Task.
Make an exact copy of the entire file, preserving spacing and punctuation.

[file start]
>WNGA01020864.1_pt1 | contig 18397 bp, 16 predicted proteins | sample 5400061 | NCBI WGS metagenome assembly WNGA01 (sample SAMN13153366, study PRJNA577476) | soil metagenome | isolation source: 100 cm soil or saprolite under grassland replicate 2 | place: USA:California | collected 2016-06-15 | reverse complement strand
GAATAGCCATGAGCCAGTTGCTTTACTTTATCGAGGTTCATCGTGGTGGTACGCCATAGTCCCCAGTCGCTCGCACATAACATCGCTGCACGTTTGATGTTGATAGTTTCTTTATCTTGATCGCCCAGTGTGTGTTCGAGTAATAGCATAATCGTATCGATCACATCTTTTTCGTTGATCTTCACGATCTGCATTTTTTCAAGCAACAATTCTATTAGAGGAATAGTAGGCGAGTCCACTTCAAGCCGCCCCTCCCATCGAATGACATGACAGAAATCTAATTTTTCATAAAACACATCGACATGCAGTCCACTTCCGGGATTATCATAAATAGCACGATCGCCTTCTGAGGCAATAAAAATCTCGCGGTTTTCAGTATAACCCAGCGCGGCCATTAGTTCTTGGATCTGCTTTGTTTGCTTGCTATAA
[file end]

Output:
>WNGA01020864.1_pt1 | contig 18397 bp, 16 predicted proteins | sample 5400061 | NCBI WGS metagenome assembly WNGA01 (sample SAMN13153366, study PRJNA577476) | soil metagenome | isolation source: 100 cm soil or saprolite under grassland replicate 2 | place: USA:California | collected 2016-06-15 | reverse complement strand
GAATAGCCATGAGCCAGTTGCTTTACTTTATCGAGGTTCATCGTGGTGGTACGCCATAGTCCCCAGTCGCTCGCACATAACATCGCTGCACGTTTGATGTTGATAGTTTCTTTATCTTGATCGCCCAGTGTGTGTTCGAGTAATAGCATAATCGTATCGATCACATCTTTTTCGTTGATCTTCACGATCTGCATTTTTTCAAGCAACAATTCTATTAGAGGAATAGTAGGCGAGTCCACTTCAAGCCGCCCCTCCCATCGAATGACATGACAGAAATCTAATTTTTCATAAAACACATCGACATGCAGTCCACTTCCGGGATTATCATAAATAGCACGATCGCCTTCTGAGGCAATAAAAATCTCGCGGTTTTCAGTATAACCCAGCGCGGCCATTAGTTCTTGGATCTGCTTTGTTTGCTTGCTATAA